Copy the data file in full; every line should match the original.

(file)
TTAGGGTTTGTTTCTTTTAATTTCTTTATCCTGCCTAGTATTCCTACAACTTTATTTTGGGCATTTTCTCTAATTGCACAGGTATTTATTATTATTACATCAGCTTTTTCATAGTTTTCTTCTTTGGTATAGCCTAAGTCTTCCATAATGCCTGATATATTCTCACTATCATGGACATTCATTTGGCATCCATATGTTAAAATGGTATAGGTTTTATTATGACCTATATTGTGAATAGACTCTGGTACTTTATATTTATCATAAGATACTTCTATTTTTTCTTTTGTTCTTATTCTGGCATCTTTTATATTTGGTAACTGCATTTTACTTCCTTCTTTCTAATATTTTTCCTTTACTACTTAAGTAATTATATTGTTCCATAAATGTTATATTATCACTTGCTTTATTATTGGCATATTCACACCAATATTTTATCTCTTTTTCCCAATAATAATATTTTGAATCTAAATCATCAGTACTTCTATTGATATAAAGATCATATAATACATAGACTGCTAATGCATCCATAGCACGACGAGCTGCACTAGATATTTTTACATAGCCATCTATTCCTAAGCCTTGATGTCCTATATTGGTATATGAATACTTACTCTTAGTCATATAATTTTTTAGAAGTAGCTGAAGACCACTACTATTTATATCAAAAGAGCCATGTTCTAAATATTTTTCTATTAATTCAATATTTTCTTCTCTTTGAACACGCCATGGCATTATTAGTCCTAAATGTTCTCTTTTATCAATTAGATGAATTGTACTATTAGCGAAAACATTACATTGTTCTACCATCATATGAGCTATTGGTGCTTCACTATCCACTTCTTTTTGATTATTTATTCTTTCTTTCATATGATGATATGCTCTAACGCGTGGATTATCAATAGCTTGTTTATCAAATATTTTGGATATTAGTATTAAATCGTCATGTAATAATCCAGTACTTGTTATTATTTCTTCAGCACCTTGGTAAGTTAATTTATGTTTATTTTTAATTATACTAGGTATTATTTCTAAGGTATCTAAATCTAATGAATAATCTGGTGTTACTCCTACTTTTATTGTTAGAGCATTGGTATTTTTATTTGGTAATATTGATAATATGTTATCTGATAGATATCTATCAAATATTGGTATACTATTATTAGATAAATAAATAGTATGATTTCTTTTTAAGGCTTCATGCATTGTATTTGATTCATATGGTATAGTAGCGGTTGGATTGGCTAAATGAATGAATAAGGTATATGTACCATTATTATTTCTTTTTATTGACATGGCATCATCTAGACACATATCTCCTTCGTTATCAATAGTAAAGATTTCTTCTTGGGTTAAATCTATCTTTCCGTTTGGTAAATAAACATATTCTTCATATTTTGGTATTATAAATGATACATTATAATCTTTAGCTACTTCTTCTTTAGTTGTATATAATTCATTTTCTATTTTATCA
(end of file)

TTAGGGTTTGTTTCTTTTAATTTCTTTATCCTGCCTAGTATTCCTACAACTTTATTTTGGGCATTTTCTCTAATTGCACAGGTATTTATTATTATTACATCAGCTTTTTCATAGTTTTCTTCTTTGGTATAGCCTAAGTCTTCCATAATGCCTGATATATTCTCACTATCATGGACATTCATTTGGCATCCATATGTTAAAATGGTATAGGTTTTATTATGACCTATATTGTGAATAGACTCTGGTACTTTATATTTATCATAAGATACTTCTATTTTTTCTTTTGTTCTTATTCTGGCATCTTTTATATTTGGTAACTGCATTTTACTTCCTTCTTTCTAATATTTTTCCTTTACTACTTAAGTAATTATATTGTTCCATAAATGTTATATTATCACTTGCTTTATTATTGGCATATTCACACCAATATTTTATCTCTTTTTCCCAATAATAATATTTTGAATCTAAATCATCAGTACTTCTATTGATATAAAGATCATATAATACATAGACTGCTAATGCATCCATAGCACGACGAGCTGCACTAGATATTTTTACATAGCCATCTATTCCTAAGCCTTGATGTCCTATATTGGTATATGAATACTTACTCTTAGTCATATAATTTTTTAGAAGTAGCTGAAGACCACTACTATTTATATCAAAAGAGCCATGTTCTAAATATTTTTCTATTAATTCAATATTTTCTTCTCTTTGAACACGCCATGGCATTATTAGTCCTAAATGTTCTCTTTTATCAATTAGATGAATTGTACTATTAGCGAAAACATTACATTGTTCTACCATCATATGAGCTATTGGTGCTTCACTATCCACTTCTTTTTGATTATTTATTCTTTCTTTCATATGATGATATGCTCTAACGCGTGGATTATCAATAGCTTGTTTATCAAATATTTTGGATATTAGTATTAAATCGTCATGTAATAATCCAGTACTTGTTATTATTTCTTCAGCACCTTGGTAAGTTAATTTATGTTTATTTTTAATTATACTAGGTATTATTTCTAAGGTATCTAAATCTAATGAATAATCTGGTGTTACTCCTACTTTTATTGTTAGAGCATTGGTATTTTTATTTGGTAATATTGATAATATGTTATCTGATAGATATCTATCAAATATTGGTATACTATTATTAGATAAATAAATAGTATGATTTCTTTTTAAGGCTTCATGCATTGTATTTGATTCATATGGTATAGTAGCGGTTGGATTGGCTAAATGAATGAATAAGGTATATGTACCATTATTATTTCTTTTTATTGACATGGCATCATCTAGACACATATCTCCTTCGTTATCAATAGTAAAGATTTCTTCTTGGGTTAAATCTATCTTTCCGTTTGGTAAATAAACATATTCTTCATATTTTGGTATTATAAATGATACATTATAATCTTTAGCTACTTCTTCTTTAGTTGTATATAATTCATTTTCTATTTTATCA